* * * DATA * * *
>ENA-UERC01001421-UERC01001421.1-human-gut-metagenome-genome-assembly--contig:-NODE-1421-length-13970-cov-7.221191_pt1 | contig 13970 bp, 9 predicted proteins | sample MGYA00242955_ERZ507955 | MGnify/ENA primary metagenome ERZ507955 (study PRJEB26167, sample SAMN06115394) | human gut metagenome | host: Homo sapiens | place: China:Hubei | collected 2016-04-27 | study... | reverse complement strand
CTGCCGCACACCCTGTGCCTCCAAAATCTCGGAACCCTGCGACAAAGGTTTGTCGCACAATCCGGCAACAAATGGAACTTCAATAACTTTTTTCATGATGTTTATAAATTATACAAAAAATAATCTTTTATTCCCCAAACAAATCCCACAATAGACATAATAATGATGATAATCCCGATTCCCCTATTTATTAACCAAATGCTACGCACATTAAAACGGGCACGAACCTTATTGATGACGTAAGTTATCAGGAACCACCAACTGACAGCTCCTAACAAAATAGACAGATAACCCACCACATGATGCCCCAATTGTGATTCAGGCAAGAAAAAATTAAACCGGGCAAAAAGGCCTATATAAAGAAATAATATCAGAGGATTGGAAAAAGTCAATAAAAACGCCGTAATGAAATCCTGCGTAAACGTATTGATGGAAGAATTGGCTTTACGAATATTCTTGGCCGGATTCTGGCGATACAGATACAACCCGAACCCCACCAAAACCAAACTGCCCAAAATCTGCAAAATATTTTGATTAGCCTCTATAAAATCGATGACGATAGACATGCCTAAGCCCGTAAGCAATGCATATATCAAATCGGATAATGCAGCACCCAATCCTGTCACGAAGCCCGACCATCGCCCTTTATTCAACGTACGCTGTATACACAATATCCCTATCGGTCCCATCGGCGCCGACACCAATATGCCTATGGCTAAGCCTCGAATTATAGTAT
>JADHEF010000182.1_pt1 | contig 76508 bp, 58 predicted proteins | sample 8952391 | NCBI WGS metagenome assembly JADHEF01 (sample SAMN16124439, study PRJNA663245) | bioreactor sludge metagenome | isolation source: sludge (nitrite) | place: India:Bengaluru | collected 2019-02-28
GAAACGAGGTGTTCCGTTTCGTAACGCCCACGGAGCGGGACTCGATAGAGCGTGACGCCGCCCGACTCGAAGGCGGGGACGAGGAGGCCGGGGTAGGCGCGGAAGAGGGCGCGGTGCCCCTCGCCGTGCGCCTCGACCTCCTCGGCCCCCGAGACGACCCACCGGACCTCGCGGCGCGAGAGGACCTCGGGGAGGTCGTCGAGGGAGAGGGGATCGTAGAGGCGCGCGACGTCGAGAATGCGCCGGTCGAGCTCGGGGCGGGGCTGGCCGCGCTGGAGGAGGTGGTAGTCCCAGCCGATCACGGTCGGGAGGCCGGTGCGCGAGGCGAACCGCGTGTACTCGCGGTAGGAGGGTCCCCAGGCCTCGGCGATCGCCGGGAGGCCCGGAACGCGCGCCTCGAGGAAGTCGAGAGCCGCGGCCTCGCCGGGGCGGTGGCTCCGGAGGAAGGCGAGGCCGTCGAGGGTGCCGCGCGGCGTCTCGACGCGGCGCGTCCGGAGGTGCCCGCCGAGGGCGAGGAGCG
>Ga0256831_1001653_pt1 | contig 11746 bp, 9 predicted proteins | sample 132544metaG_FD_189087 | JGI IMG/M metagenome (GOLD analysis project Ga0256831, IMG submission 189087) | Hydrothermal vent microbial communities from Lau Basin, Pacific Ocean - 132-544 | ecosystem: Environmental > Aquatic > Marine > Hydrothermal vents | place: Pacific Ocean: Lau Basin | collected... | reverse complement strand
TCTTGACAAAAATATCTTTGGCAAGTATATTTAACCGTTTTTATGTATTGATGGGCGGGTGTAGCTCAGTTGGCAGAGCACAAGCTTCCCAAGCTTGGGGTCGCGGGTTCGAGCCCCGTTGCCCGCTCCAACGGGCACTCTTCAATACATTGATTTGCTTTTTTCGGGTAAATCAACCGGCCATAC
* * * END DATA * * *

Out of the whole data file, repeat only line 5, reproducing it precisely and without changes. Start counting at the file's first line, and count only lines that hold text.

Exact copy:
>Ga0256831_1001653_pt1 | contig 11746 bp, 9 predicted proteins | sample 132544metaG_FD_189087 | JGI IMG/M metagenome (GOLD analysis project Ga0256831, IMG submission 189087) | Hydrothermal vent microbial communities from Lau Basin, Pacific Ocean - 132-544 | ecosystem: Environmental > Aquatic > Marine > Hydrothermal vents | place: Pacific Ocean: Lau Basin | collected... | reverse complement strand